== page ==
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Alliance of Automotive Service Providers of New Jersey Executive Director Charlie Bryant last month encouraged his membership to submit complaints to the state when they encounter insurer misbehavior.
Doing so will help establish the carrier is engaging in a “general business practice,” according to Bryant — a threshold he said was required by the New Jersey Department of Insurance before it’d take action.
“We’re all familiar with the ways that insurers complicate our daily business,” Bryant said, according to a July 17 AASP-NJ post. “And everyone in this room knows that these practices are not once in a blue moon. They happen regularly. But the Department of Insurance says that they cannot take action against an insurer unless the damaging things the insurer is doing can be proven to be a ‘general business practice.’”
N.J.S.A. 17:29B-4(9) and 17B:30-13.1 prohibit insurers from engaging in unfair claims settlement practices. The purpose of this subchapter is to promote the fair and equitable treatment of claimants by defining certain minimum standards for the settlement of claims which, if violated with such frequency as to indicate a general business practice, would constitute unfair claims settlement practices in the business of insurance.
He likened it to if “a police officer had to catch you running a red light three times in one week before he could give you a ticket,” according to the trade group.
Thus, it’s imperative a shop owner not just grumble about such behavior but alert the Department of Insurance.
“When you encounter an insurer that says, ‘we don’t pay for that,’ or ‘you’re the only one who charges for that,’” Bryant said, according to the AASP-NJ. “Do yourself and your fellow shop owners a favor and submit a complaint to the DOI. If we work together as an industry, we can get changes made.”
Shops in other states might want to check their own regulations and perhaps take Bryant’s lesson to heart. The “general business practice” qualifier appears to exist in other states as well, which might mean a similar documented pattern is necessary before a DOI will care about your problem.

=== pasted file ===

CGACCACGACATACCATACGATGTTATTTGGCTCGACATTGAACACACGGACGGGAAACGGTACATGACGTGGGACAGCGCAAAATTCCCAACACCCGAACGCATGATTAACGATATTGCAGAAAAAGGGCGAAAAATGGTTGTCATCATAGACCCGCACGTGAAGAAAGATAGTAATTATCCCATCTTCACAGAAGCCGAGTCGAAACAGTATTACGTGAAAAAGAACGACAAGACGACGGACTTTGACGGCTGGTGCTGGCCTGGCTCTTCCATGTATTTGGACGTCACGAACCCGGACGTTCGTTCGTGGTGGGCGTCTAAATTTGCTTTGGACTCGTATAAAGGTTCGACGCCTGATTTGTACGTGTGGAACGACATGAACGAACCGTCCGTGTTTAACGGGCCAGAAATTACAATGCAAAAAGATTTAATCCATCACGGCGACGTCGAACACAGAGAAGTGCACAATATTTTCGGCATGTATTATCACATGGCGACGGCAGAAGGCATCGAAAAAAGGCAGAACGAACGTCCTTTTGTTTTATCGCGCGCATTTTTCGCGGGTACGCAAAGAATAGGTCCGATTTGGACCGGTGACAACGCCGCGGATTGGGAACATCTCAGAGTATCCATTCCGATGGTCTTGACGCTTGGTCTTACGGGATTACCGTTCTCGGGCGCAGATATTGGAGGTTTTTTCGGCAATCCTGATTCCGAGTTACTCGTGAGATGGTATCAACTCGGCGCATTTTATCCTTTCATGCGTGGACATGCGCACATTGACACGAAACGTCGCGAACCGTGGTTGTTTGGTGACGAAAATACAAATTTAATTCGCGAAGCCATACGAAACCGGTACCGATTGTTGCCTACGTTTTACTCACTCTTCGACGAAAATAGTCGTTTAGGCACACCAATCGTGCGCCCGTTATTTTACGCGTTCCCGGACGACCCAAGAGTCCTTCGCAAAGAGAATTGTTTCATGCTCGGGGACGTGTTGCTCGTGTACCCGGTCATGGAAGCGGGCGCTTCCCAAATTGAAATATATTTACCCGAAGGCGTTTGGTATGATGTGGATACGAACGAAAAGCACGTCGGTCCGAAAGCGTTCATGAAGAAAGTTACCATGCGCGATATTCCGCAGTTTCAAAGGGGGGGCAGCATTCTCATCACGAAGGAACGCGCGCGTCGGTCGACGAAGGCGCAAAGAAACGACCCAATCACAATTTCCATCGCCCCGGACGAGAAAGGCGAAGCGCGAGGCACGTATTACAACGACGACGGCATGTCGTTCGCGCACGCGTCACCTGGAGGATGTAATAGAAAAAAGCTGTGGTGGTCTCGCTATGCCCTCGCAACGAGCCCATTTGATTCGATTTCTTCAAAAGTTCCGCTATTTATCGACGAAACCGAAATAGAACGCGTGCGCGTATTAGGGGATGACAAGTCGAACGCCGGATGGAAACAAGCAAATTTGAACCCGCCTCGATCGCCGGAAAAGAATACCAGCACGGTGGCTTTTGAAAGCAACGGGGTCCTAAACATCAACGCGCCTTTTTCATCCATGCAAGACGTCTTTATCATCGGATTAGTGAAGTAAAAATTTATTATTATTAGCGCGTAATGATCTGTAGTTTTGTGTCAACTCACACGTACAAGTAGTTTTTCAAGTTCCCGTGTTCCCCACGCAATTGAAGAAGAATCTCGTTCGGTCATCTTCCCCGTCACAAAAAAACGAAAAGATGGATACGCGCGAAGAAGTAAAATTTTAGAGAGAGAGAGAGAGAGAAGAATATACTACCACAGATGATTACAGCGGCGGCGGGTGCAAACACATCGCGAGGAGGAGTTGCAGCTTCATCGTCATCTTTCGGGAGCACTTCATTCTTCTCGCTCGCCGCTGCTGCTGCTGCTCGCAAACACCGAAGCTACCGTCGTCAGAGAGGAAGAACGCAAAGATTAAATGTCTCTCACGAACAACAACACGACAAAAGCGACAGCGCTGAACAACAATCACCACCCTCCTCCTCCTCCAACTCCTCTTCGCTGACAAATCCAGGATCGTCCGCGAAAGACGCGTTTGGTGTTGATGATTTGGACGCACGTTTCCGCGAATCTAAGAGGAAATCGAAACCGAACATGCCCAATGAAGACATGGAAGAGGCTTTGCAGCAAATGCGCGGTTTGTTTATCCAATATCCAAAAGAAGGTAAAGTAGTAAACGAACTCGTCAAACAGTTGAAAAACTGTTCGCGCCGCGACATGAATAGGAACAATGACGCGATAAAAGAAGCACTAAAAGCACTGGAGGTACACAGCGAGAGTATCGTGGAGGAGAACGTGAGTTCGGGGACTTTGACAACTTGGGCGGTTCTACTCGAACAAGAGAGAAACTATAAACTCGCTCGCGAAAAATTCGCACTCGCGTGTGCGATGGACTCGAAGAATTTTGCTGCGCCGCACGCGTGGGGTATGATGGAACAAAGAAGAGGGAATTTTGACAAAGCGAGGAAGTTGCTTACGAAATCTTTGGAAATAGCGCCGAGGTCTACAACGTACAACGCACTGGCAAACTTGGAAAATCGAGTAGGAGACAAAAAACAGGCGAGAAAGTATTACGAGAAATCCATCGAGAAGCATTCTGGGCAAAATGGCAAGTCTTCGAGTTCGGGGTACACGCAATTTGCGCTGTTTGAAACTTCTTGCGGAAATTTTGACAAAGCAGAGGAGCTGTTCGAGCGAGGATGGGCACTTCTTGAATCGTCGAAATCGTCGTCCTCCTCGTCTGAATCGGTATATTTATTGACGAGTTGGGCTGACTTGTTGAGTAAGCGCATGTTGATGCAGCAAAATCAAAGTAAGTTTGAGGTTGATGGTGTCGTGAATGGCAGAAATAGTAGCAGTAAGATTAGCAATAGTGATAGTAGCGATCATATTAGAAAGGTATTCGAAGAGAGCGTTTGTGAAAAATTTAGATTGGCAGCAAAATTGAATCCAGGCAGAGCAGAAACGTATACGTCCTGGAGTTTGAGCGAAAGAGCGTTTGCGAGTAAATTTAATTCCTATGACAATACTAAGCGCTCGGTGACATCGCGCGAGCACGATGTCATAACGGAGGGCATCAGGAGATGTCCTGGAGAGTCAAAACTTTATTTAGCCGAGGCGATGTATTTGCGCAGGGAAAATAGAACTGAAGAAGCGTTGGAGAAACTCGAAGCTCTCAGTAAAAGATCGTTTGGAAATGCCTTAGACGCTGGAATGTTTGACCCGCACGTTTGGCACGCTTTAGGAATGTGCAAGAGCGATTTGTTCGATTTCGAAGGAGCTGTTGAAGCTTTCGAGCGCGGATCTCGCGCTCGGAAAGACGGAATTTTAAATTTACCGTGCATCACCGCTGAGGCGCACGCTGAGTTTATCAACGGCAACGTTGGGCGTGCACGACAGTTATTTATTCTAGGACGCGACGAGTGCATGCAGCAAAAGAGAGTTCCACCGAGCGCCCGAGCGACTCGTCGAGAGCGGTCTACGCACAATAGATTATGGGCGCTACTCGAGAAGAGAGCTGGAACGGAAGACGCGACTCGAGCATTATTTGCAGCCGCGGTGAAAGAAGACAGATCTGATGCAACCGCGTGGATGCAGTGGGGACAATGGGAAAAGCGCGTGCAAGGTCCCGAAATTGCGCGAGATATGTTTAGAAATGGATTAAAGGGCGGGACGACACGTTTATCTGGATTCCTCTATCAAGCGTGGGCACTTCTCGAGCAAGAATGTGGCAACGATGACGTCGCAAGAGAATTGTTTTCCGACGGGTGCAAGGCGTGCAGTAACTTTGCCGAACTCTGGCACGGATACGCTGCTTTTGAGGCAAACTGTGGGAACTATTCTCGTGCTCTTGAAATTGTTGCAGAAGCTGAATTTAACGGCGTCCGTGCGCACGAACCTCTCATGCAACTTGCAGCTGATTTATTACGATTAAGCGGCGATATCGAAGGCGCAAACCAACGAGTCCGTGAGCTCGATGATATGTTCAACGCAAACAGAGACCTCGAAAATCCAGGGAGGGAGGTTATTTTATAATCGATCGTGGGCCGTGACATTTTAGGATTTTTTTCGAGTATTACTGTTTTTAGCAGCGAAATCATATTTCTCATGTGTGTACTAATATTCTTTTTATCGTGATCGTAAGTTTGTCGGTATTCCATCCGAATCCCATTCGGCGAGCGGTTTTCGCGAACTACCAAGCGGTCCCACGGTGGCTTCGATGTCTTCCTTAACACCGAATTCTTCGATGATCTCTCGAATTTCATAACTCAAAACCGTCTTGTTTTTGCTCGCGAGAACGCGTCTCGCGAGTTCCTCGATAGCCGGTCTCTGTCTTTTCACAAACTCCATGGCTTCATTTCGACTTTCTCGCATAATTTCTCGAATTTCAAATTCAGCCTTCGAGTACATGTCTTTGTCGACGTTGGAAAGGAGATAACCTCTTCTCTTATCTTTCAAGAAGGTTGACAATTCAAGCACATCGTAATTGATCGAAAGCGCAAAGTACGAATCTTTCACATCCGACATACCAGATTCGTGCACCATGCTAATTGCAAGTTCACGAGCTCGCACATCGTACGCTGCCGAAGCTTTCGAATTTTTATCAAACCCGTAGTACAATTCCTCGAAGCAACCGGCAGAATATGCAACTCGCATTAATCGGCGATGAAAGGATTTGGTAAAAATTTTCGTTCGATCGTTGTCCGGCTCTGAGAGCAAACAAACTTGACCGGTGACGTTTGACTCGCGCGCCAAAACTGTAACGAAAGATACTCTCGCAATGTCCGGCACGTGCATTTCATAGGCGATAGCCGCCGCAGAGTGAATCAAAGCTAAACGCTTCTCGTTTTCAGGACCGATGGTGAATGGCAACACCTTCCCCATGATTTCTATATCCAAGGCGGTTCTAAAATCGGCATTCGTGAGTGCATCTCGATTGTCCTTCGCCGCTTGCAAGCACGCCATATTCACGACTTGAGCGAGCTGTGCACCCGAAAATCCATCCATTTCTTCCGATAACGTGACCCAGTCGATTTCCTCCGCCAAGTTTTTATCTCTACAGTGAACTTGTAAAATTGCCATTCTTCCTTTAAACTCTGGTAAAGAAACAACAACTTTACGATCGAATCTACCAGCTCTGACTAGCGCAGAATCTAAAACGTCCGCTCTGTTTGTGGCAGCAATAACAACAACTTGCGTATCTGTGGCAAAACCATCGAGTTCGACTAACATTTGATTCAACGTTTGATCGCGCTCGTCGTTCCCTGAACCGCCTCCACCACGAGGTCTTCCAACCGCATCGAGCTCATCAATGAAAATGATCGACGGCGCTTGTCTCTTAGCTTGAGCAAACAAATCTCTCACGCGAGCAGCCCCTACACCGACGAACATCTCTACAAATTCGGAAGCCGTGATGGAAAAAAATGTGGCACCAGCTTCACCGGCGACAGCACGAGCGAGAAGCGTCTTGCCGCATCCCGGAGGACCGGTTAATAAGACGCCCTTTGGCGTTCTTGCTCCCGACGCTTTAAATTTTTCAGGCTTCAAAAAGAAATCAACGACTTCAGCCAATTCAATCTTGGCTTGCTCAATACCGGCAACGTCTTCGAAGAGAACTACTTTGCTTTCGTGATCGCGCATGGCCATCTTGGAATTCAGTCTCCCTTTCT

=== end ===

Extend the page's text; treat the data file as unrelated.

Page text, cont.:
“There are certain things facing us that we won’t solve here tonight,” Bryant also said, according to the AASP-NJ. “We may not even get them solved completely through (the DOI) regulations. I believe the only way we will really make this industry better is through standing our ground, working together and by bringing the terrible things insurers are doing to us to a court of law.”
Bryant suggested several basic best practices in the form of questions, which according to the trade group “led to a variety of reactions as hands went up and down in response to these basic business practices.”
“Who gets an authorization to repair every time a car comes in?” Bryant asked, according to the AASP-NJ. “How many of you work off an insurance estimate? How many don’t write your estimate? Is your auto body license number on your estimates and your business cards? Do you give a warranty on your work and list the terms of that warranty for your consumer? Do you give notice to your customer that they have the right to receive replacement parts?”
The organization also shared a quote from an attendee encouraging shops to educate their customer.
“Explain to them their rights as your client and your rights as a shop,” the attendee advised, according to the AASP-NJ. “Tell them everything you’re doing, why you’re doing it, and how it’s going to help them.”
Bryant also reminded the crowd about the AASP-NJ’s resources for members, available here.
Details: 732-992-8909 or www.aaspnj.org.
Alliance of Automotive Service Providers of New Jersey, July 17, 2017
Featured image: Alliance of Automotive Service Providers of New Jersey Executive Director Charlie Bryant in June encouraged his membership to submit complaints to the state when they encounter insurer misbehavior. (NJ Automotive/Greco Publishing)